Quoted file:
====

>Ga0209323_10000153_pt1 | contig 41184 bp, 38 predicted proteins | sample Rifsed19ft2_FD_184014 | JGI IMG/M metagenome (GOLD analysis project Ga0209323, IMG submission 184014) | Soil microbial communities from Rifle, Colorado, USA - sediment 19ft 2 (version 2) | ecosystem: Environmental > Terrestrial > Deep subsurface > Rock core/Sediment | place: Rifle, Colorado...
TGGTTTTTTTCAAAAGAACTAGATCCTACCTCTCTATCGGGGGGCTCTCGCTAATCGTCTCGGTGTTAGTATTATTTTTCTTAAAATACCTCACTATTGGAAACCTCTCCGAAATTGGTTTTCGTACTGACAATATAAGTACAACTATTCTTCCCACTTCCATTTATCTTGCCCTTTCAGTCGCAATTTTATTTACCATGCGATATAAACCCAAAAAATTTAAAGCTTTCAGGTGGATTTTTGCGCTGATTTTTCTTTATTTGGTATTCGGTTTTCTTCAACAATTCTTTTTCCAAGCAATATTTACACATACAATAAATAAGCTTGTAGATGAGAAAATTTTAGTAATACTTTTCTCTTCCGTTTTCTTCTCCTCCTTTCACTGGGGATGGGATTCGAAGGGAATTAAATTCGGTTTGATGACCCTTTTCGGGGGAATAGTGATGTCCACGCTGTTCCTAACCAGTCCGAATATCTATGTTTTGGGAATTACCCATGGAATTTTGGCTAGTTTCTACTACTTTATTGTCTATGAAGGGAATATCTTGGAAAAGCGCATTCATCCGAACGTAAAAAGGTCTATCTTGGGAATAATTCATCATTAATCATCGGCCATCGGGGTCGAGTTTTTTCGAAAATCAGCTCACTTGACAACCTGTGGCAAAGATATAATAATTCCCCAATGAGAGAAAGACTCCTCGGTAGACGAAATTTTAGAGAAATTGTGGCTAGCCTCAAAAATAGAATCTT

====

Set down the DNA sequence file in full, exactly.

>Ga0209323_10000153_pt1 | contig 41184 bp, 38 predicted proteins | sample Rifsed19ft2_FD_184014 | JGI IMG/M metagenome (GOLD analysis project Ga0209323, IMG submission 184014) | Soil microbial communities from Rifle, Colorado, USA - sediment 19ft 2 (version 2) | ecosystem: Environmental > Terrestrial > Deep subsurface > Rock core/Sediment | place: Rifle, Colorado...
TGGTTTTTTTCAAAAGAACTAGATCCTACCTCTCTATCGGGGGGCTCTCGCTAATCGTCTCGGTGTTAGTATTATTTTTCTTAAAATACCTCACTATTGGAAACCTCTCCGAAATTGGTTTTCGTACTGACAATATAAGTACAACTATTCTTCCCACTTCCATTTATCTTGCCCTTTCAGTCGCAATTTTATTTACCATGCGATATAAACCCAAAAAATTTAAAGCTTTCAGGTGGATTTTTGCGCTGATTTTTCTTTATTTGGTATTCGGTTTTCTTCAACAATTCTTTTTCCAAGCAATATTTACACATACAATAAATAAGCTTGTAGATGAGAAAATTTTAGTAATACTTTTCTCTTCCGTTTTCTTCTCCTCCTTTCACTGGGGATGGGATTCGAAGGGAATTAAATTCGGTTTGATGACCCTTTTCGGGGGAATAGTGATGTCCACGCTGTTCCTAACCAGTCCGAATATCTATGTTTTGGGAATTACCCATGGAATTTTGGCTAGTTTCTACTACTTTATTGTCTATGAAGGGAATATCTTGGAAAAGCGCATTCATCCGAACGTAAAAAGGTCTATCTTGGGAATAATTCATCATTAATCATCGGCCATCGGGGTCGAGTTTTTTCGAAAATCAGCTCACTTGACAACCTGTGGCAAAGATATAATAATTCCCCAATGAGAGAAAGACTCCTCGGTAGACGAAATTTTAGAGAAATTGTGGCTAGCCTCAAAAATAGAATCTT